A Pre-Hispanic Mural Depicting Moche Warriors Has Been Rediscovered in Northern Peru After Being Lost for More Than a Century

The fresco was last seen in black-and-white photographs taken in 1916.

Photo: courtesy Sam Ghavami.
Photo: courtesy Sam Ghavami.

After a four-year search that enlisted the help of 10 students and a local shaman, Swiss archeologist Sâm Ghavami has rediscovered a 100-foot-long pre-Hispanic mural in northern Peru.

Dating back around a millennium, the mural is part of the Huaca Pintada temple built by the Moche, an Andean civilization that occupied the region from the 1st- to 8th-century. Exceptionally well-preserved, it may present a visual representation of the Moche worldview, one built around ancestor veneration and deep connectivity with nature.

Aesthetically, it blurs the artistic styles and symbolic elements of the Moche and another pre-Incan culture, the Lambayeque, placing it in a transitional period around the middle of the 9th-century that has been one focus of Ghavami’s research.

Photo: courtesy Sâm Ghavami.

“During my master degree in Andean cultures, I was interested in studying this phase,” Ghavami, who trained at the University of Fribourg and is now a fellow at Harvard, told Artnet News. “I read an article with a published drawing of the painting based on photos taken in 1916. The style of the painting seemed to belong to that particular period of time.”

Like Huaca Pintada wall, these photos, taken by German ethnologist Hans Heinrich Bruning, were also lost until 1978. Their rediscovery prompted little follow-up in the academic community given the assumption that the site had already been looted and destroyed.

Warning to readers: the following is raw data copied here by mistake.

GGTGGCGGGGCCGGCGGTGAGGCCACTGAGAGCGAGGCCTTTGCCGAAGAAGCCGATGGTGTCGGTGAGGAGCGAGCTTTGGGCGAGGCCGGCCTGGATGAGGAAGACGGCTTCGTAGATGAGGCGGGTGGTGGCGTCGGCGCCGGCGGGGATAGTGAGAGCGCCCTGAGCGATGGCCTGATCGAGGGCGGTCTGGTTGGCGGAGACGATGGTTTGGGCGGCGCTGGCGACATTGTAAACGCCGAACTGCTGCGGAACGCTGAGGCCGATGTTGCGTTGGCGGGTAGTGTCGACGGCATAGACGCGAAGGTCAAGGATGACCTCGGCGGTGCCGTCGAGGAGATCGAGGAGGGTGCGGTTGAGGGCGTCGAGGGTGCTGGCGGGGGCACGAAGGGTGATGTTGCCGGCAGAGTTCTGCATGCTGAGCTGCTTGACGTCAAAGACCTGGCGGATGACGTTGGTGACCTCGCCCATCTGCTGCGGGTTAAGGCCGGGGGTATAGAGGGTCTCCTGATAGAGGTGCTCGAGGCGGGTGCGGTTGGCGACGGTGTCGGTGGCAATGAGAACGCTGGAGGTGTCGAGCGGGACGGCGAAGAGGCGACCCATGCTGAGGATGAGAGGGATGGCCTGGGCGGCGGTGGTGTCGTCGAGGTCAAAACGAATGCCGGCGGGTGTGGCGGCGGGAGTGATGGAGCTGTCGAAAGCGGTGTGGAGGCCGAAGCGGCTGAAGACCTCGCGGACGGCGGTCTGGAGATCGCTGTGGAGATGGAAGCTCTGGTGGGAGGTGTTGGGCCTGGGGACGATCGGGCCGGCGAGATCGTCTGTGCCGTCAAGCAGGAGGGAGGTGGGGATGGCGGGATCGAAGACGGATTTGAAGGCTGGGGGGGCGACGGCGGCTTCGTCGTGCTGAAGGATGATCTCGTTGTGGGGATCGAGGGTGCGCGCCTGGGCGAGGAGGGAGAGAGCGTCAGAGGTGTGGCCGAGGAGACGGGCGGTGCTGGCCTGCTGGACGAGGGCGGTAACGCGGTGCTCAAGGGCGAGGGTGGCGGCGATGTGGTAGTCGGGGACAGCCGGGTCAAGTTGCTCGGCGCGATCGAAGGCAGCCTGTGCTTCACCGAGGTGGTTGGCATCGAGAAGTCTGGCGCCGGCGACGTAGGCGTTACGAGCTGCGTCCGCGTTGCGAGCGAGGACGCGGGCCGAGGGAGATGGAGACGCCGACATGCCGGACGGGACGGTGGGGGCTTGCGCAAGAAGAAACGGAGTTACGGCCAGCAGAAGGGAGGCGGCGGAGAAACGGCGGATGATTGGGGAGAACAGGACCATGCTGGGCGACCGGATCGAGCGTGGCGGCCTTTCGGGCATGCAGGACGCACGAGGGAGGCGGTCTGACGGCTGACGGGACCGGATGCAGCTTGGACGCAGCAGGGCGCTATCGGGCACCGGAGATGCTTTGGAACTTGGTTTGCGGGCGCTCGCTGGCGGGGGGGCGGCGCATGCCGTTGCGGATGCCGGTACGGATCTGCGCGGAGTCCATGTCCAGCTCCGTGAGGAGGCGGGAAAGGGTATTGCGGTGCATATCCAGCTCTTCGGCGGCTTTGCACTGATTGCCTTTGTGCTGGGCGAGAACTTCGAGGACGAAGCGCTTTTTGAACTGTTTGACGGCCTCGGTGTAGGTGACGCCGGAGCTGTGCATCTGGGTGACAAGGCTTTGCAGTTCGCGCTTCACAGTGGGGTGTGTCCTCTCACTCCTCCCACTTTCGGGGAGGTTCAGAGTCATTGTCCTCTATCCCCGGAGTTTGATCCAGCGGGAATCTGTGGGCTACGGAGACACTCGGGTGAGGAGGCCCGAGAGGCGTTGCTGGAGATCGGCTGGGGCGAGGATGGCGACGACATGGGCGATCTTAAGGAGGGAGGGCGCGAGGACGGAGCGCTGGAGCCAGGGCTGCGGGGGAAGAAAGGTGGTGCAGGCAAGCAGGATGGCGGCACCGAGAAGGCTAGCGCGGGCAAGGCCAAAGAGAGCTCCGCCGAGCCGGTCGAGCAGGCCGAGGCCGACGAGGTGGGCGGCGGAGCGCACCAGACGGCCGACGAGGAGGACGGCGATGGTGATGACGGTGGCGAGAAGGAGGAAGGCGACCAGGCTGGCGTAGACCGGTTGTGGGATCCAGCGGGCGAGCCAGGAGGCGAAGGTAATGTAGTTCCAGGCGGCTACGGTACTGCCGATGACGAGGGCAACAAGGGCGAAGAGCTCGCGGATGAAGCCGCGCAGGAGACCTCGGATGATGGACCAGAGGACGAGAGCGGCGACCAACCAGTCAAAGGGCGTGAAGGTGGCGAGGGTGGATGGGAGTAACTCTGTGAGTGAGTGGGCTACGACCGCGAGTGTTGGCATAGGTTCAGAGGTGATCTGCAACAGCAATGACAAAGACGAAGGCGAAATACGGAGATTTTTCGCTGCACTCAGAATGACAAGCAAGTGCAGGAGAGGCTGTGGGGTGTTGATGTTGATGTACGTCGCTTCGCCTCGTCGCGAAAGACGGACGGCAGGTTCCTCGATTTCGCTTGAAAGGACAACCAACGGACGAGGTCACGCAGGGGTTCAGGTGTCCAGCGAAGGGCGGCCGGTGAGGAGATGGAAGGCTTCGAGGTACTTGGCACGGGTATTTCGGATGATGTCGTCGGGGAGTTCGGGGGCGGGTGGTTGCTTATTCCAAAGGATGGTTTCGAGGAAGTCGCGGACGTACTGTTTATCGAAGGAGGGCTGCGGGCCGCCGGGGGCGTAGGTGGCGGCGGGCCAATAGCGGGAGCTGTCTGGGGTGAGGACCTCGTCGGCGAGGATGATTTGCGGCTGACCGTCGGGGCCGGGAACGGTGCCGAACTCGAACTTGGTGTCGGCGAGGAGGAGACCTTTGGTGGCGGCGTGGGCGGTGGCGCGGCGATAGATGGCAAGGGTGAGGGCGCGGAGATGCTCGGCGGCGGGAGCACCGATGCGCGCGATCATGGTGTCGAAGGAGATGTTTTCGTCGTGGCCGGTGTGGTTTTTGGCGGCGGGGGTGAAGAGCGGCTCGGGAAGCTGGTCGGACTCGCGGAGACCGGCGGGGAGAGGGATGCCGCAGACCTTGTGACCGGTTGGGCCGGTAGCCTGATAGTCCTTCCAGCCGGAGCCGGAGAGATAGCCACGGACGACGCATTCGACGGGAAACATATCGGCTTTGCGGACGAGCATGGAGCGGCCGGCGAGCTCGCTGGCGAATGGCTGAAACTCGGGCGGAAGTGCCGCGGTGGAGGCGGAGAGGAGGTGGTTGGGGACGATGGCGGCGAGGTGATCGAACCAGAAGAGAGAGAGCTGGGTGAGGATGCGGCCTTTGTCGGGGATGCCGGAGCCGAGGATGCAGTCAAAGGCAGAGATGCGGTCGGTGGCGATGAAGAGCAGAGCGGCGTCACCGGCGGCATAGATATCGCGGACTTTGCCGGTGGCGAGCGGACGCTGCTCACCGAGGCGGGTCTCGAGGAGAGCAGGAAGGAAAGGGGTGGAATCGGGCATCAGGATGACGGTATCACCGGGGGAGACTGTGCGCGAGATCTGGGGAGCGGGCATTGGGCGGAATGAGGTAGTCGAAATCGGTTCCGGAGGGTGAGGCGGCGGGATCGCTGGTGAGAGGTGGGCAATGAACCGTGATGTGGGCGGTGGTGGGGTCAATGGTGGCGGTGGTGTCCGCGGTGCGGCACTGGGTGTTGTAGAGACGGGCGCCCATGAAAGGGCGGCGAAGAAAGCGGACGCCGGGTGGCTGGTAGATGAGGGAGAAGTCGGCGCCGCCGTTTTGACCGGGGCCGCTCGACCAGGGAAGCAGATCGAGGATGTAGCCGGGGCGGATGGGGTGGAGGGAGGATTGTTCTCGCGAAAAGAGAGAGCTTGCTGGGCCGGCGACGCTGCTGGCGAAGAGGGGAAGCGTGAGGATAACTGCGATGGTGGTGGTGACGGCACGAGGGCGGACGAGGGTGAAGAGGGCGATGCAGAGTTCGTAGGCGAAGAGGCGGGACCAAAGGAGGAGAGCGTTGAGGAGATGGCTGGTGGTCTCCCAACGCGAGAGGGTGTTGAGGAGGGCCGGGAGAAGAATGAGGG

“Nobody excavated Huaca Pintada. Everybody assumed all the traces of the mural were long gone,” Ghavami said. “I decided to study the site and maybe get a clue on the context of the wall.”

Photo: courtesy Sâm Ghavami.

Assisted by students, a local archeologist, and a regional specialist, as well as a grant from the Swiss National Science Foundation, Ghavami began exploring the site in 2019. Even before the group had made the discovery, he had another challenge to overcome: a landlord who had no interest in letting an archeologist dig around his property.

“It took me two years of discussions to convince him of the importance of this kind of study,” Ghavami said, noting the role a shaman played in helping persuading the landlord. His team completed its excavation in November 2022.

The Moche mural, composed of vibrant red and yellow forms outlined in black, is a rare, high-quality example of pre-Columbian painting, with one section capturing a procession of warriors. Unpacking the wall’s meaning will form the basis of Ghavami’s PhD thesis.

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